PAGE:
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How I’d help my parents allocate their $$$ in 2022 (if they asked)

BIG DISCLAIMER: Sponsored Content with Endowus.

First, the good news:

Unlike many others, your parents are actually prepared for the future, financially. They worked hard, saved, and cut you out of their retirement plan. Nice.

Now here’s the bad news.

They don’t exactly know what to do with their hard-earned money.

Maybe it’s sitting in some fixed deposit somewhere, earning them 1% a year (or worse, 0.05% annually in their savings account).

Perhaps they’re intending to buy a second property and become a landlord.

Or maybe they’re about to hand it over to some scammer who’ll get rich off their life savings. Big yikes.

After doing some research, and talking to the folks at Endowus, this is what we came up with: a list of options for your parents to park their retirement money, as ranked by risk. We discuss each of their strengths, their weaknesses, and their tradeoffs.

Low risk: CPF LIFE

If you’re younger, you’d be familiar with the three key CPF accounts: CPF Ordinary Account, CPF Special Account, and Medisave. We’ve talked about investing your CPF with Endowus previously as well.

But when talking to your retiring parents, the only account you’ll need to bring up is the CPF Retirement account (that makes up a part of CPF LIFE).

The payouts range from $800 to $2200, depending on how much money you have.

The good:

Compared with private retirement plan providers, CPF LIFE will generally give you more returns per dollar. To get $2,000 a month for life, all you need is to have $288,000 in your Retirement Account by 55 years old, with payouts starting at 65.

For a private annuity that provides (~2% p.a), to get the same $2,000 payout, you’d need about $1,200,000!

Safe and good returns: CPF LIFE provides almost negligible risk, and its returns are higher than other ‘risk-free’ retirement products.

Illiquidity has its benefits: CPF is clear on its rule that prevents full withdrawal unless there are extraordinary circumstances.

While this ruffles some feathers, the design creates a regular payout schedule, which helps with day-to-day expenses planning. Another accidental perk: keeping the money away from scammers. For these reasons, CPF LIFE is worth serious consideration.

The bad:

Illiquidity: It is by design, more restrictive.

Doesn’t cover for retirement plans before 65: CPF LIFE only kicks in at 65, so it won’t be providing income anytime before that.

To understand how much your parents can get from CPF LIFE, check out these links:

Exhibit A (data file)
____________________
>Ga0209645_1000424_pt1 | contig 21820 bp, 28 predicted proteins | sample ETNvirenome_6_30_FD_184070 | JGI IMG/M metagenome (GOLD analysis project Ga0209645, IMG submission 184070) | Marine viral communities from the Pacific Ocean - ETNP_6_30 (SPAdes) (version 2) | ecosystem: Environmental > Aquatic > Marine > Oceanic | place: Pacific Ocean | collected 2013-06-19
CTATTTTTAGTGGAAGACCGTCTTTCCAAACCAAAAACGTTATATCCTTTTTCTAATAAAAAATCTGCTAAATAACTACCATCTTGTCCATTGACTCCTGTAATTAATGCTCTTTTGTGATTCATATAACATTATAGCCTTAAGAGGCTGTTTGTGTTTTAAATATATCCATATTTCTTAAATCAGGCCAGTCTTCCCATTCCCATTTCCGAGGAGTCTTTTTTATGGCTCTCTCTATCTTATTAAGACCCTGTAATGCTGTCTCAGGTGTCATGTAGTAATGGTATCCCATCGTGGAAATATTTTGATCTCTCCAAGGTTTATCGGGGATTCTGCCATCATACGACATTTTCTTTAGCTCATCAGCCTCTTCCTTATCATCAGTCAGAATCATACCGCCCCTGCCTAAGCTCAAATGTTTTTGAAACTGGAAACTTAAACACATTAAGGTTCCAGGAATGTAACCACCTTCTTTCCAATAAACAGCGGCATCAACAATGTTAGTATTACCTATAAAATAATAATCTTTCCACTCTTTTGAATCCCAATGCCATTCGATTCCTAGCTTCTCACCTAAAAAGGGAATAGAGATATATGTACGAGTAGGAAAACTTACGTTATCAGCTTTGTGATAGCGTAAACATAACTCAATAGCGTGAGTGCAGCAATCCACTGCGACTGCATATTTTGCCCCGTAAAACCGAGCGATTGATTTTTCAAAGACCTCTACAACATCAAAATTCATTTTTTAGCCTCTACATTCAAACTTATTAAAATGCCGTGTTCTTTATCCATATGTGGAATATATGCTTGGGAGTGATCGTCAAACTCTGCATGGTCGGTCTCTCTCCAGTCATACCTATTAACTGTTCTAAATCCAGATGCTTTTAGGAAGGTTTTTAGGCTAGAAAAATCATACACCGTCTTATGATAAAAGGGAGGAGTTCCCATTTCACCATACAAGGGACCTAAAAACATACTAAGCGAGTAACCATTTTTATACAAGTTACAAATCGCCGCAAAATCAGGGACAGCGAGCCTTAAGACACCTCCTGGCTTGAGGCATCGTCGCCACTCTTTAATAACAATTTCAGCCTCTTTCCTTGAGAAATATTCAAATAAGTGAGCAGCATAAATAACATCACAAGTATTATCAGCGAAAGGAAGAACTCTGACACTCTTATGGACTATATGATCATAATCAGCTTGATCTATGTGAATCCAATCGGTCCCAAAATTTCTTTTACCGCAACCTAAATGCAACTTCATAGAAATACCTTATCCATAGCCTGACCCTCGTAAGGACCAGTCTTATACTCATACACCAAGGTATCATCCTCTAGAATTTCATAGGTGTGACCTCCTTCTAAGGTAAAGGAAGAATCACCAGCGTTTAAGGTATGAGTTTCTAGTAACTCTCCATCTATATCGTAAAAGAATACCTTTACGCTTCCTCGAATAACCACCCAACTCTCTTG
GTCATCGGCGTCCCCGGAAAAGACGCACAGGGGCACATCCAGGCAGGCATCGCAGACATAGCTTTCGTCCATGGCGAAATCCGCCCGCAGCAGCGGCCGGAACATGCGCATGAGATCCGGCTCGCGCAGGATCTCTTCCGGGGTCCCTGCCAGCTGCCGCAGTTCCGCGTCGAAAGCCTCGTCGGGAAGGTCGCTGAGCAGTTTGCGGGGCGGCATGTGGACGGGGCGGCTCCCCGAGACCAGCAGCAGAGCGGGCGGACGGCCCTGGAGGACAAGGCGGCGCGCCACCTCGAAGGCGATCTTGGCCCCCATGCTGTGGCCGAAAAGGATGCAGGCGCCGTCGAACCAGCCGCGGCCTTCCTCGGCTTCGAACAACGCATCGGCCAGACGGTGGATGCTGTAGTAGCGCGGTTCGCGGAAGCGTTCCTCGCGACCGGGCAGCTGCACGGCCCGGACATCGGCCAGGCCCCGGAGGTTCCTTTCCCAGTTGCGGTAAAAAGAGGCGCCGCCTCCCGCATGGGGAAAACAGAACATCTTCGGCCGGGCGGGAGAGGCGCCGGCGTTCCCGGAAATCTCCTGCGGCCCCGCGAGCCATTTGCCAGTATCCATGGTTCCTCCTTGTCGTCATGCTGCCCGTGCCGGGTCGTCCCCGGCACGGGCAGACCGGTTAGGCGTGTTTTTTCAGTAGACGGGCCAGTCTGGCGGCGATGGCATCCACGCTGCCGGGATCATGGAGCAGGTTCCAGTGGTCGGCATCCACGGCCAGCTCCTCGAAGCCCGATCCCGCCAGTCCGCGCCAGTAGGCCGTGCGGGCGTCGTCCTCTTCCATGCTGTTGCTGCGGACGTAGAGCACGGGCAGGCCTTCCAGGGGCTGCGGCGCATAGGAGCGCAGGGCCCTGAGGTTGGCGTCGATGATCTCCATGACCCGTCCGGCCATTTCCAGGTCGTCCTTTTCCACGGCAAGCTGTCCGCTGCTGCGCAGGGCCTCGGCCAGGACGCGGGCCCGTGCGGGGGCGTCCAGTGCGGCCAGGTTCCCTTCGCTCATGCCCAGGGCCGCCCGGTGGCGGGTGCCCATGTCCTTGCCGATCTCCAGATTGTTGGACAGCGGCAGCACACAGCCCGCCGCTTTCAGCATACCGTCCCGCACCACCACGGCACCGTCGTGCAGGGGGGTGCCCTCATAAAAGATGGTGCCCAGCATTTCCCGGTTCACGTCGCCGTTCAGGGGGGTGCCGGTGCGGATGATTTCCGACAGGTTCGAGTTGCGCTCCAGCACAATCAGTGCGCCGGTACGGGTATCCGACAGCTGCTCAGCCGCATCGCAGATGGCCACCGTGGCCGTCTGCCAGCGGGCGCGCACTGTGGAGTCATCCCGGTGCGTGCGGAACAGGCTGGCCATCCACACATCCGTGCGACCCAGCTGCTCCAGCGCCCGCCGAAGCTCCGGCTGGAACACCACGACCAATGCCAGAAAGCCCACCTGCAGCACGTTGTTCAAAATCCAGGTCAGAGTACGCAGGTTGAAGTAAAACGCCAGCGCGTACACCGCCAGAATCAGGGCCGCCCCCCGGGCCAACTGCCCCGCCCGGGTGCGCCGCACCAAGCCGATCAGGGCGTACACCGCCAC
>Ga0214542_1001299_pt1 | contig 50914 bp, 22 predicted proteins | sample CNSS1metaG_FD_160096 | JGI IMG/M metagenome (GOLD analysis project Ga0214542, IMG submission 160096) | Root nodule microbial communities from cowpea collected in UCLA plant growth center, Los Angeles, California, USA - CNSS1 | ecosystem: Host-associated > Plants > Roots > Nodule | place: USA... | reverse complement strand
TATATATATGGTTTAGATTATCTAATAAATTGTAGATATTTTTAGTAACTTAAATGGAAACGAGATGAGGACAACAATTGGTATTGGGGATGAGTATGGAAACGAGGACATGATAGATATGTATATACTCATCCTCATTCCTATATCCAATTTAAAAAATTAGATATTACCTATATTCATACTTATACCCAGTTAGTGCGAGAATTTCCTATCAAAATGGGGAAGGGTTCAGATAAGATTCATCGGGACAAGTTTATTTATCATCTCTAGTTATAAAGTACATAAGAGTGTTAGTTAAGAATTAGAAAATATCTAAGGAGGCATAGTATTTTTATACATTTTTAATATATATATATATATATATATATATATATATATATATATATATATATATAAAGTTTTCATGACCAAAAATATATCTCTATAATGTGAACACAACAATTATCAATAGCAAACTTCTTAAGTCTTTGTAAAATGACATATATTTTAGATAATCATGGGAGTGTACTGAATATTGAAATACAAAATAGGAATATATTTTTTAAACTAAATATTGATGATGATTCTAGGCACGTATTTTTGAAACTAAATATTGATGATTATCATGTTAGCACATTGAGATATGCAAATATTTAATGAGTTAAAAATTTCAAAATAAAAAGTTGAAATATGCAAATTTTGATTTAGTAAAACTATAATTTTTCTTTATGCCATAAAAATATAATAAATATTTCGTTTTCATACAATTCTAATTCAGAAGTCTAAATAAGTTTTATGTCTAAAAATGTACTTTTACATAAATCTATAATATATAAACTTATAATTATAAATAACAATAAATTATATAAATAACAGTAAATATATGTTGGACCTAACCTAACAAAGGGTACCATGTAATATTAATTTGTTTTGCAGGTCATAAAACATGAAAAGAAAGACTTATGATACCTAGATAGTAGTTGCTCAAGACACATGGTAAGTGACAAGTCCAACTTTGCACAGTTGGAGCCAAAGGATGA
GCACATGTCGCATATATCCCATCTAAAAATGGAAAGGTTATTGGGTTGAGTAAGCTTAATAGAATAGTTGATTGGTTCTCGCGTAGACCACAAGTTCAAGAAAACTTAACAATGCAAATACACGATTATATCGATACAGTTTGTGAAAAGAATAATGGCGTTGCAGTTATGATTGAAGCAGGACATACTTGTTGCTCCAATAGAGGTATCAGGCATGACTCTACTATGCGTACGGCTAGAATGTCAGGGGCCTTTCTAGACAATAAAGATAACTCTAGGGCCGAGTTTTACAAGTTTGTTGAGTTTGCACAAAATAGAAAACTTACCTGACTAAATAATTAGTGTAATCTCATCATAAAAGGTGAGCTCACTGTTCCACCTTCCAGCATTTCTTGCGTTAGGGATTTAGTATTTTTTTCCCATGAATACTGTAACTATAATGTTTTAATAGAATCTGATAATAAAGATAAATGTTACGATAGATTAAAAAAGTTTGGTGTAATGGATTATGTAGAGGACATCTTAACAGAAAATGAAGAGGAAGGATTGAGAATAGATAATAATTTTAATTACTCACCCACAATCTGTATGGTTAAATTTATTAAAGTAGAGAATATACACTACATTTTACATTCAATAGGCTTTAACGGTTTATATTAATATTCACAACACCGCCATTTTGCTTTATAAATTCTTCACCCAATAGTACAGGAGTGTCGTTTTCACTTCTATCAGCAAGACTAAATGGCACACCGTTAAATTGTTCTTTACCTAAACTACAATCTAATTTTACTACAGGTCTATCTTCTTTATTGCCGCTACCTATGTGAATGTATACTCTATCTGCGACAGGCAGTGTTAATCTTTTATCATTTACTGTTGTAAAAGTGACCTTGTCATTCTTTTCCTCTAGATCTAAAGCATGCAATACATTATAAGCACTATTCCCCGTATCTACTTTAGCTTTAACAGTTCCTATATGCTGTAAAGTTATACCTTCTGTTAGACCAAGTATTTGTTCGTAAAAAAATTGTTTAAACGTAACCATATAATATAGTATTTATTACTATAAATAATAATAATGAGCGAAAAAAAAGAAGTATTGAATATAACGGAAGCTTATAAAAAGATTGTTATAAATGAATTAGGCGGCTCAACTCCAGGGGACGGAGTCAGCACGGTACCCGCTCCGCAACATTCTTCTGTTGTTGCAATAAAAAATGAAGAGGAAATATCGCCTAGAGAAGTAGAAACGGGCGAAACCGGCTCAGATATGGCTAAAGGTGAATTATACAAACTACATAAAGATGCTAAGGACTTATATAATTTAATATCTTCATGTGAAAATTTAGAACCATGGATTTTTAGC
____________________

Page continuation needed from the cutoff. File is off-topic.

CPF LIFE estimator if your parents are between 55 to 79 years old

Endowus CPF calculator if your parents are below 55

Low to moderate risk: Private-sector retirement products

These plans often have many labels attached to their ‘retirement’ or ‘savings’ plans, but they all work the same way:

You pay for the plan for x number of years, before getting your money back, now with y% returns.

Similar to CPF LIFE, these generally contain safe assets that won’t result in a loss of capital, with some returns guaranteed as well.

The good:

Compared with CPF, there is more flexibility on when you can access your money. For example, you can choose to receive your retirement funds 5, 10, 15, or 20 years after you first start paying for premiums.

The bad:

Generally, in terms of pure return, most of these companies provide a lower return to CPF LIFE. To add, there is the risk that the returns are too low for a retiree to keep up with inflation if we enter a high-interest rate environment in the next 20 to 30 years.

With the current interest rate environment and their low-risk appetite, these retirement plans may not be a suitable option.

That said, if your parents have put aside some money in annuity or endowment plans earlier, then these plans may work because the money has a longer runway for growth.

They are rather illiquid, with hefty termination fees. These plans are more flexible compared with CPF, but they still lock you in.

Customisable risk: Income/dividend products (Funds/ETFs + REITS + Stocks + Bonds)

Building an income portfolio is a strategy that often gets the scorn of aggressive finance-bro types, but they’re worth serious consideration for your parents or people preferring passive income over chasing a growth strategy.

Your parents may be more familiar with buying blue-chips stocks that regularly distribute dividends or income, such as Singtel, DBS or REITs. What would also be worth considering are funds that offer instant diversification.

Typically, you can purchase these funds via a bank or financial advisor. Today, a robo advisor can offer the same, with highly customisable options to boot.

The good: